'The Butler' Director: America 'More Racist' Since Obama Became President; 'People Are Angry...Showing Their True Colors'

Lee Daniels, director and producer of the new film "The Butler," lashed out on Monday's Piers Morgan Live at Americans who are "angry that [Obama] is president" and who are "showing their true colors."

Host Piers Morgan teed him up, asking if "America is a more or less racist country since Barack Obama became president?" Daniels responded that "sadly I think so." Actor Lenny Kravitz had a more positive analysis but supported Daniels' assertion about many Americans.

"Wow, that's a powerful question," Daniels reacted to Morgan's inquiry. "I think that people are angry that he [Obama] is president, and I think that they're showing their true colors." He expounded on the shooting of Trayvon Martin as an example of growing racism.

"I think that, you know, when Danny Strong wrote those words, 'Any black man can be killed by any white man and get away with it,' Trayvon Martin had not happened."

Actor Lenny Kravitz said "Has the world gotten better? In general, yes." He added that "it's still there, there are people – when you move forward, there are always going to be people that don't want to go that way, they don't want to buy into that. They want to hold onto their traditions and their beliefs and the way they were raised. And therefore you have a lot of people that are fighting back and showing their true colors, as Lee said."

[H/T Mediaite]

Below is a transcript of a segment that aired on Piers Morgan Live on August 19 at 9:43 p.m. EDT:

[9:43]

PIERS MORGAN: Lee, do you think that America is a more or less racist country since Barack Obama became president?

LEE DANIELS, director, producer, "The Butler": Wow, that's a powerful question. I think that people are angry that he's president, and I think that they're showing their true colors. And I think that – I think that, you know, when Danny Strong wrote those words, "Any black man can be killed by any white man and get away with it," Trayvon Martin had not happened. I end the movie with hope, you know. He's walking down and Obama's giving that famous speech, you know? And then I come out of my edit room and Trayvon Martin has happened. So yeah, I think so – sadly I think so.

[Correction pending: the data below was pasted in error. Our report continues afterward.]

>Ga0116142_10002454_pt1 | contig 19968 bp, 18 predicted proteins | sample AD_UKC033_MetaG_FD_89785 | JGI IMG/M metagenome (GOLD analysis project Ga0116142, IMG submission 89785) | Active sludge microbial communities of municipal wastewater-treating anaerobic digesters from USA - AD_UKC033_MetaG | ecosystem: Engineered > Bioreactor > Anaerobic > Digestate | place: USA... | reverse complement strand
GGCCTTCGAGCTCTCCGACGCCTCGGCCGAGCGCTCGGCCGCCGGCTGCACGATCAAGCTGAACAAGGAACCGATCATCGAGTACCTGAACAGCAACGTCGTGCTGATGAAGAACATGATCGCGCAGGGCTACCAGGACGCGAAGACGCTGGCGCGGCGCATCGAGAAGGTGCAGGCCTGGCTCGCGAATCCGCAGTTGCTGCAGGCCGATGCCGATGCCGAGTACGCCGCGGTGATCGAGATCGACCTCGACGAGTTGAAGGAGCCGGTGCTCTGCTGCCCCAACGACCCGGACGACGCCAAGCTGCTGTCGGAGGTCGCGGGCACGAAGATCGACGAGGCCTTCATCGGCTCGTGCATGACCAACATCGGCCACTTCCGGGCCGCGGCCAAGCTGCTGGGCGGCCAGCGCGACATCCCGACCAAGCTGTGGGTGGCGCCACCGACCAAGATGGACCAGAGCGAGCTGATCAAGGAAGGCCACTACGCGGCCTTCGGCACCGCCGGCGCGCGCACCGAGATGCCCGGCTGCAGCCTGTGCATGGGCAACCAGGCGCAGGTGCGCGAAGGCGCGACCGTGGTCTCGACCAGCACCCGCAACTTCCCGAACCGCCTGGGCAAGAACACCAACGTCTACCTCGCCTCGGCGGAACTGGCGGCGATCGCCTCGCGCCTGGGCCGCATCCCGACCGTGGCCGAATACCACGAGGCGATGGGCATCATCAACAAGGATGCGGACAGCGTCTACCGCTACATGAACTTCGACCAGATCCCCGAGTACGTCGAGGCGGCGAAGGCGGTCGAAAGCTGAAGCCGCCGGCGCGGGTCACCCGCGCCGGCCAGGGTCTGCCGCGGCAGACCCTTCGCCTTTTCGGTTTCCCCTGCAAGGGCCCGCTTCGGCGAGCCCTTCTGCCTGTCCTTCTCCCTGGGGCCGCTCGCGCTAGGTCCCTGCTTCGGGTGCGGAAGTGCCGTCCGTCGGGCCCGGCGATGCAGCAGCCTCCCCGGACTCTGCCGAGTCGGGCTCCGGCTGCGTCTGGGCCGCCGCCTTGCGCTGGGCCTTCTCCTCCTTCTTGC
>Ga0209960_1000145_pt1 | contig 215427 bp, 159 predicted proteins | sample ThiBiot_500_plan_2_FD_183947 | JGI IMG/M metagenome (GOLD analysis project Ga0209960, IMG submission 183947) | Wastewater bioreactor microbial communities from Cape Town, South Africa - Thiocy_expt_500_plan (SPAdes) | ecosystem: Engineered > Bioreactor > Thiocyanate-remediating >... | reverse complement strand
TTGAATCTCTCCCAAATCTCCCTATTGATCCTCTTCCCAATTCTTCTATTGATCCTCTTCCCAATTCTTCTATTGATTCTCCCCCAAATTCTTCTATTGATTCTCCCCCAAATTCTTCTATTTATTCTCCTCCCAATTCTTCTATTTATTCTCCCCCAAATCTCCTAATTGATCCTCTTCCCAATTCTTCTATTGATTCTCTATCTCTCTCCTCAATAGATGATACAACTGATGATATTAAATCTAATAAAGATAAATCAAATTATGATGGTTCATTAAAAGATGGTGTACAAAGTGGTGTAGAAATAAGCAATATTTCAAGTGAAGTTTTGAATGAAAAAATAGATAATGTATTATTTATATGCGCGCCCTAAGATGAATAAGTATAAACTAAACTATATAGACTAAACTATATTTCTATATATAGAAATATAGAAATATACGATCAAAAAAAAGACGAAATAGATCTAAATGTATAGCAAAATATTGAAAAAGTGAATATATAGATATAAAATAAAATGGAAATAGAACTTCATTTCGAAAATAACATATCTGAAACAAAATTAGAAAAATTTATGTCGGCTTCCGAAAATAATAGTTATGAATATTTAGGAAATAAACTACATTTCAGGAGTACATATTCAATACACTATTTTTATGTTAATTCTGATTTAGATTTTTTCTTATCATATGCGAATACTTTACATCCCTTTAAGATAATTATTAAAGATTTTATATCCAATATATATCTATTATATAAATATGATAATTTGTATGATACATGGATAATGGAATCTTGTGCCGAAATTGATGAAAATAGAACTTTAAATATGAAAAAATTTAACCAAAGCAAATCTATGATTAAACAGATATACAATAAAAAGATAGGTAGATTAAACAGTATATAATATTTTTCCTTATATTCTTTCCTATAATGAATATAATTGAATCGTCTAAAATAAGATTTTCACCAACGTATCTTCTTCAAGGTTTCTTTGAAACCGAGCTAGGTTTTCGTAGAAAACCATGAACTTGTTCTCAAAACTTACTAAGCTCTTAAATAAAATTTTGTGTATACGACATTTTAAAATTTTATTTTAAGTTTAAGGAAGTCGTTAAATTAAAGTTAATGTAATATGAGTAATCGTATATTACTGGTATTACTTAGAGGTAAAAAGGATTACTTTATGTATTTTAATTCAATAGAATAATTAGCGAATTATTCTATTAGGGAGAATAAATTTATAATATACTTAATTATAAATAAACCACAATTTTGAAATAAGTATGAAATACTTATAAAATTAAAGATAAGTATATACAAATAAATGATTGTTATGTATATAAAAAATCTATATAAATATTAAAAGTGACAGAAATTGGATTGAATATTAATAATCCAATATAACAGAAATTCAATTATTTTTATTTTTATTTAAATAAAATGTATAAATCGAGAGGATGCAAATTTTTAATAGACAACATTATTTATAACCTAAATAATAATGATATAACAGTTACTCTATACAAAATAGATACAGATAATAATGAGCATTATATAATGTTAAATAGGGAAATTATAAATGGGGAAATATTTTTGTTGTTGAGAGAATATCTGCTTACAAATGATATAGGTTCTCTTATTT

MORGAN: Let me turn to you Lenny, on this. You've – I think I've talked to you about this before, but this film has brought into sharp focus, as has Oprah's revelations about the racism she suffered. Have you yourself suffered that kind of racism?

LENNY KRAVITZ, actor, "Lee Daniels' The Butler": Yes. I mean, as a child, in growing up, going to school, you always bump into that kind of thing by certain individuals. Has the world gotten better? In general, yes. The young generation, they don't even go for this, this business when people just don't even understand it in the new generation. But it's still there, there are people – when you move forward, there are always going to be people that don't want to go that way, they don't want to buy into that. They want to hold onto their traditions and their beliefs and the way they were raised. And therefore you have a lot of people that are fighting back and showing their true colors, as Lee said. But in general, things are getting better with each generation.

Matt Hadro
Matt Hadro
Matt Hadro was a News Analyst for the Media Research Center's News Analysis Division from 2010 through early 2014